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In quantum mechanics, two fundamental properties of inner products (J.J Sakurai) Chapter 1.2, are:

  • $\langle \alpha|\beta\rangle = \langle \beta|\alpha\rangle^*$

  • $\langle \alpha|\alpha\rangle \ge 0$

But I'm not able to understand why the second postulate is required. Can't it be derived from the first postulate?

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    $\begingroup$ $\uparrow $ No. $\endgroup$
    – Qmechanic
    Commented Feb 11, 2018 at 12:12
  • $\begingroup$ Could you please elaborate a bit? @Qmechanic $\endgroup$
    – DDDAD
    Commented Feb 11, 2018 at 12:16

3 Answers 3

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A requirement is missed in your list. If $a,b \in \mathbb C$, it must also hold $$\langle \alpha| a\beta + b\beta' \rangle = a\langle \alpha| \beta \rangle + b\langle \alpha|\beta' \rangle\:.$$

Regarding your question, consider the $2\times 2$ matrix $A:= diag(-2,1)$ and define in $\mathbb C^2$ $$\langle \vec{x}| \vec{y}\rangle := {\vec{x}^*}^t A \vec{y}$$ where $\vec{z} = (a,b)^t$ with $a,b \in \mathbb C$ and $\vec{z}^* = (a^*,b^*)^t$.

With this definition the first requirement is true (together the one I added), but the second is false because, if $\vec{x}=(1,1)^t$ you find $$\langle \vec{x}| \vec{x} \rangle = -1\:.$$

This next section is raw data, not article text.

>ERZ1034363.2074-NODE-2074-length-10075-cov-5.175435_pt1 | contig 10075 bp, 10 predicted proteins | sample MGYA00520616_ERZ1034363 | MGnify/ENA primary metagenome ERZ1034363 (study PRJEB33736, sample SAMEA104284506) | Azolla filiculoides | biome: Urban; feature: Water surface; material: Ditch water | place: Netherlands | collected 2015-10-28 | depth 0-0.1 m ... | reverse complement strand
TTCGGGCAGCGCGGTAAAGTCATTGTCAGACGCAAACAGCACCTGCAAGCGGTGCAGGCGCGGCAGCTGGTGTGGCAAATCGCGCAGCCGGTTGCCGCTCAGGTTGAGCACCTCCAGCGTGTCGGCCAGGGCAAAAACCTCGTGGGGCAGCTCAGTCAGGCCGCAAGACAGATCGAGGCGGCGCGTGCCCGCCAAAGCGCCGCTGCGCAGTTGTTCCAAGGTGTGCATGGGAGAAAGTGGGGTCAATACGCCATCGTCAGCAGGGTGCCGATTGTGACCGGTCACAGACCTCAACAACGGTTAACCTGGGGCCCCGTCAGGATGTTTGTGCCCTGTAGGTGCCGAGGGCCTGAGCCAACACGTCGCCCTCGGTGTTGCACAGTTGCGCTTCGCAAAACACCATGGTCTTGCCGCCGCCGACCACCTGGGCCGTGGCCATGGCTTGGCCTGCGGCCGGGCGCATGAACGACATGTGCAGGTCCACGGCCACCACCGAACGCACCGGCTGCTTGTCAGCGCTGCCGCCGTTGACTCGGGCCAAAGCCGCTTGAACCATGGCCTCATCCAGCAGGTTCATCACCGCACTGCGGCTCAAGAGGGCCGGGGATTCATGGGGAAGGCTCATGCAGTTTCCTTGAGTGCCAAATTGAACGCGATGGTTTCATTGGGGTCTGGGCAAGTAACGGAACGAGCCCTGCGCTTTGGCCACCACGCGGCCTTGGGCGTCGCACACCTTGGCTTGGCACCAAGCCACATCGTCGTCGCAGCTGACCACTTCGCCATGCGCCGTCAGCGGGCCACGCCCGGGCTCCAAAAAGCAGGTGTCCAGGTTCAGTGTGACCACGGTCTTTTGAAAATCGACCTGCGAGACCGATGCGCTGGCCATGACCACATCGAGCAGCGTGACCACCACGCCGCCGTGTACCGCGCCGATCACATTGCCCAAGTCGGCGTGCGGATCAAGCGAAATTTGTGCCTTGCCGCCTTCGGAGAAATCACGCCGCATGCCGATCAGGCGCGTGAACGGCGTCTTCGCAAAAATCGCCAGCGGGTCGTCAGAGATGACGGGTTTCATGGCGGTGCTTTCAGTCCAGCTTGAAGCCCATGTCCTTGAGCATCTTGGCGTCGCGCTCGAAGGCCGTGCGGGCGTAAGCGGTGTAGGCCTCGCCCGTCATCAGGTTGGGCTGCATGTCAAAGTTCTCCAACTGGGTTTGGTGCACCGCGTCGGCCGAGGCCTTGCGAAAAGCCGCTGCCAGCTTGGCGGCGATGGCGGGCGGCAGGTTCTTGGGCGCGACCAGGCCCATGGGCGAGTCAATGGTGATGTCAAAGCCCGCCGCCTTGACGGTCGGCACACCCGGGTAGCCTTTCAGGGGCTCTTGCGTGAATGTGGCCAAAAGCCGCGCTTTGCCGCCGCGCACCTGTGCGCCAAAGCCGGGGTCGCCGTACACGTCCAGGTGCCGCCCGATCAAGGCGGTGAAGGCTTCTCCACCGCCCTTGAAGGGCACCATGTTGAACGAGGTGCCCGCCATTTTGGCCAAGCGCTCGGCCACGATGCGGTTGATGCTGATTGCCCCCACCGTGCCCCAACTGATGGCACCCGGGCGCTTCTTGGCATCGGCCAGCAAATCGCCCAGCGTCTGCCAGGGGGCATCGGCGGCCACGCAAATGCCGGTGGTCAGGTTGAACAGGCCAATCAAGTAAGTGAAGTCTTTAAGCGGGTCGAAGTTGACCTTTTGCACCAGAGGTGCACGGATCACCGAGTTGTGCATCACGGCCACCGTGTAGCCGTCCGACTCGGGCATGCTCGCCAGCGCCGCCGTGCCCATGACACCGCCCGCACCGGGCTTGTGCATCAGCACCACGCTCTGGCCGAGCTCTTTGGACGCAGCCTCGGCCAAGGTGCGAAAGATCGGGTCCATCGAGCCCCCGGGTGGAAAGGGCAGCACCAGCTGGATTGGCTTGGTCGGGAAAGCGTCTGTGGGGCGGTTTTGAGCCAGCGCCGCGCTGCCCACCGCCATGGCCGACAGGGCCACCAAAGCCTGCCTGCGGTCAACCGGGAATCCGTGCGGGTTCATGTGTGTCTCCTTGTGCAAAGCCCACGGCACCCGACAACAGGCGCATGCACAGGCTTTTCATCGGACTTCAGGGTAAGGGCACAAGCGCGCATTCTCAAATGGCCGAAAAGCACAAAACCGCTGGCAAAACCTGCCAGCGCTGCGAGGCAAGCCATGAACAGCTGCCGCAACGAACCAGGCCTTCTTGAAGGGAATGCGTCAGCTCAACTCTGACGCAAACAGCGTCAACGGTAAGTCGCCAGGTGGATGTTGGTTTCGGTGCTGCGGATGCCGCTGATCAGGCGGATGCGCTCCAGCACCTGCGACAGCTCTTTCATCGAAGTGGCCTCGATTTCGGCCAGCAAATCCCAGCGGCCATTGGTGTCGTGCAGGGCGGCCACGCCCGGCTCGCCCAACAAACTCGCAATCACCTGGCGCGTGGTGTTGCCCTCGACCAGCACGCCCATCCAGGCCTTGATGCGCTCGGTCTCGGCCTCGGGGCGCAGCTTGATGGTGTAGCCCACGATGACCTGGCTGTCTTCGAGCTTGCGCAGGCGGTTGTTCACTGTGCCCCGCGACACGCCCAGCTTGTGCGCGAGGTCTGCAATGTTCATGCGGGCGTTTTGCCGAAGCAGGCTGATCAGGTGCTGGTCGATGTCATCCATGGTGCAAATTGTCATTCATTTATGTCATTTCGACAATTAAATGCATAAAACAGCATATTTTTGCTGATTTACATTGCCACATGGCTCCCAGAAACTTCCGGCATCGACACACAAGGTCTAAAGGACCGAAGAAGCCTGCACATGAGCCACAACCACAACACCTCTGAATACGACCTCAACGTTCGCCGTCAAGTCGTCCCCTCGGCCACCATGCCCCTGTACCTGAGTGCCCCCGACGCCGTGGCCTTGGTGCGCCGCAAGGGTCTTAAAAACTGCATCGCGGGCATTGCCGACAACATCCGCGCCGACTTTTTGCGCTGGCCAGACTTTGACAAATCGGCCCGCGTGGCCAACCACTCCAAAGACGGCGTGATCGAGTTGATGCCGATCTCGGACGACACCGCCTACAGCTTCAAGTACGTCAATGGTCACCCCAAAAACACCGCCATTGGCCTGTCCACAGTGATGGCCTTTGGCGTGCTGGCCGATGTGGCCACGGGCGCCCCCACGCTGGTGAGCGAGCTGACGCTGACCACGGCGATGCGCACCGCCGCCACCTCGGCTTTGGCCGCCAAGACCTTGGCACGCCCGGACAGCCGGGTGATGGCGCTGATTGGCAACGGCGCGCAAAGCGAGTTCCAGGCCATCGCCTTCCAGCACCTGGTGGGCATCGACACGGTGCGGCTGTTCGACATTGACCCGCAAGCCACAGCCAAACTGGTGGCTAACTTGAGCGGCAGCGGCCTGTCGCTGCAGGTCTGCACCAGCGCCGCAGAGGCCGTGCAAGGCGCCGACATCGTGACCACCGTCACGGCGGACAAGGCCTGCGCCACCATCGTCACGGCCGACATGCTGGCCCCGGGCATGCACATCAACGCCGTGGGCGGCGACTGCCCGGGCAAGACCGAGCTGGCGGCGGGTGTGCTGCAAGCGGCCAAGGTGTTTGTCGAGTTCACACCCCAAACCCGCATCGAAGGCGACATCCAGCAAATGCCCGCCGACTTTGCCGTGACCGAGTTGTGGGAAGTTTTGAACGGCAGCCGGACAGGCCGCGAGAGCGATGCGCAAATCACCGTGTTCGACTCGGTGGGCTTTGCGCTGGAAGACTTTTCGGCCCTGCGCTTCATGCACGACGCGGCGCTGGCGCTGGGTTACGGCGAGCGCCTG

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But I'm not able to understand why the second postulate is required. Can't it be derived from the first postulate?

No. What you can derive from the first postulate is that $\langle \alpha|\alpha\rangle$ must be real since $\langle \alpha|\alpha\rangle = \langle \alpha|\alpha\rangle^\ast$. There's nothing in this that says that this real number must be non-negative.

For example, consider the function $f(\alpha,\beta) = -\alpha^\ast\beta$ for $\alpha,\beta \in \mathbb C$. This satisfies the first listed postulate of an inner product over $\mathbb C$ because $f(\beta,\alpha) = -\beta^\ast\alpha = (-\alpha^\ast\beta)^\ast = f(\alpha,\beta)^\ast$. It does not the second postulate because $f(1,1) = f(i,i) = -1$

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  • $\begingroup$ but the elements of ⟨α| are conjugates of the elements of |α⟩ right? so can't we just directly say that it is greater that equal to 0 or is ⟨α|α⟩≥0 the more fundamental postulate? $\endgroup$
    – DDDAD
    Commented Feb 11, 2018 at 12:25
  • $\begingroup$ @DDDAD Think of special relativity where the (invariants) intervals computed from a scalar product can be timeline, space like or lightlike, i.e. can be $>0, <0$ or $=0$. As pointed out by ValterMoretti, the positive semidefinite property of the inner product depends on the metric used to compute scalar products. $\endgroup$ Commented Feb 11, 2018 at 13:54
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You shouldn't really say "in quantum mechanics", because the definition above (with the addition by Valter Moretti, that it is linear in the second component) is actually just the definition of a scalar product, a very general notion.

There are many possible answers why the scalar product should be positive, but the simplest is that $\langle f, f \rangle$ is supposed to give you the squared norm $\| f\|^2$ of $f$, so some sense of length, or weight, and norms or lengths or weights should be positive. In quantum mechanics, this will turn out to be a probability, and also probabilities should be non-negative real numbers.

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